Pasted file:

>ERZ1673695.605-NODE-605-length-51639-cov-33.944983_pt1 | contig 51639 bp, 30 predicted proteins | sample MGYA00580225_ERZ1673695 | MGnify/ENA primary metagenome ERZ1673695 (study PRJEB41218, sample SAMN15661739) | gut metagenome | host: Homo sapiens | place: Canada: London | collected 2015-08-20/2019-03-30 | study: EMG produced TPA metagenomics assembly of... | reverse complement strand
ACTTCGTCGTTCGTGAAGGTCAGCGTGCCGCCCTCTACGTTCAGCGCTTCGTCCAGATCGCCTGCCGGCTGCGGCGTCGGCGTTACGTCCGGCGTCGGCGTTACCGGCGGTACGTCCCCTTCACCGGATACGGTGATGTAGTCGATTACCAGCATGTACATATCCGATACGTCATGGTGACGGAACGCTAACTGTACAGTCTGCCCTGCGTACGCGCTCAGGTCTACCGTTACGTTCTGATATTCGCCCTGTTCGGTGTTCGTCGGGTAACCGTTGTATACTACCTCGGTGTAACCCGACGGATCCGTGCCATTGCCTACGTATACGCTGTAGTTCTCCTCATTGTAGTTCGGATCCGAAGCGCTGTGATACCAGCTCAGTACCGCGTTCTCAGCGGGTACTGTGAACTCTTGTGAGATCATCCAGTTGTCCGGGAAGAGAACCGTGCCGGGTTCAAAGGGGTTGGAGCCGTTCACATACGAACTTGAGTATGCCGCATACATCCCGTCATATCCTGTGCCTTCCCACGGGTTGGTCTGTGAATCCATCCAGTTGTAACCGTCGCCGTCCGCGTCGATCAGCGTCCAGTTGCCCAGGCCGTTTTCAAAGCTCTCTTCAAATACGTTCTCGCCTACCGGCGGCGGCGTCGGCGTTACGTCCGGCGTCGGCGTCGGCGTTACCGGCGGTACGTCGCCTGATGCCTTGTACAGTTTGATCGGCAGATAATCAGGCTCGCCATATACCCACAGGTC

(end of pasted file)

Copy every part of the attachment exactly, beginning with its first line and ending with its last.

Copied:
>ERZ1673695.605-NODE-605-length-51639-cov-33.944983_pt1 | contig 51639 bp, 30 predicted proteins | sample MGYA00580225_ERZ1673695 | MGnify/ENA primary metagenome ERZ1673695 (study PRJEB41218, sample SAMN15661739) | gut metagenome | host: Homo sapiens | place: Canada: London | collected 2015-08-20/2019-03-30 | study: EMG produced TPA metagenomics assembly of... | reverse complement strand
ACTTCGTCGTTCGTGAAGGTCAGCGTGCCGCCCTCTACGTTCAGCGCTTCGTCCAGATCGCCTGCCGGCTGCGGCGTCGGCGTTACGTCCGGCGTCGGCGTTACCGGCGGTACGTCCCCTTCACCGGATACGGTGATGTAGTCGATTACCAGCATGTACATATCCGATACGTCATGGTGACGGAACGCTAACTGTACAGTCTGCCCTGCGTACGCGCTCAGGTCTACCGTTACGTTCTGATATTCGCCCTGTTCGGTGTTCGTCGGGTAACCGTTGTATACTACCTCGGTGTAACCCGACGGATCCGTGCCATTGCCTACGTATACGCTGTAGTTCTCCTCATTGTAGTTCGGATCCGAAGCGCTGTGATACCAGCTCAGTACCGCGTTCTCAGCGGGTACTGTGAACTCTTGTGAGATCATCCAGTTGTCCGGGAAGAGAACCGTGCCGGGTTCAAAGGGGTTGGAGCCGTTCACATACGAACTTGAGTATGCCGCATACATCCCGTCATATCCTGTGCCTTCCCACGGGTTGGTCTGTGAATCCATCCAGTTGTAACCGTCGCCGTCCGCGTCGATCAGCGTCCAGTTGCCCAGGCCGTTTTCAAAGCTCTCTTCAAATACGTTCTCGCCTACCGGCGGCGGCGTCGGCGTTACGTCCGGCGTCGGCGTCGGCGTTACCGGCGGTACGTCGCCTGATGCCTTGTACAGTTTGATCGGCAGATAATCAGGCTCGCCATATACCCACAGGTC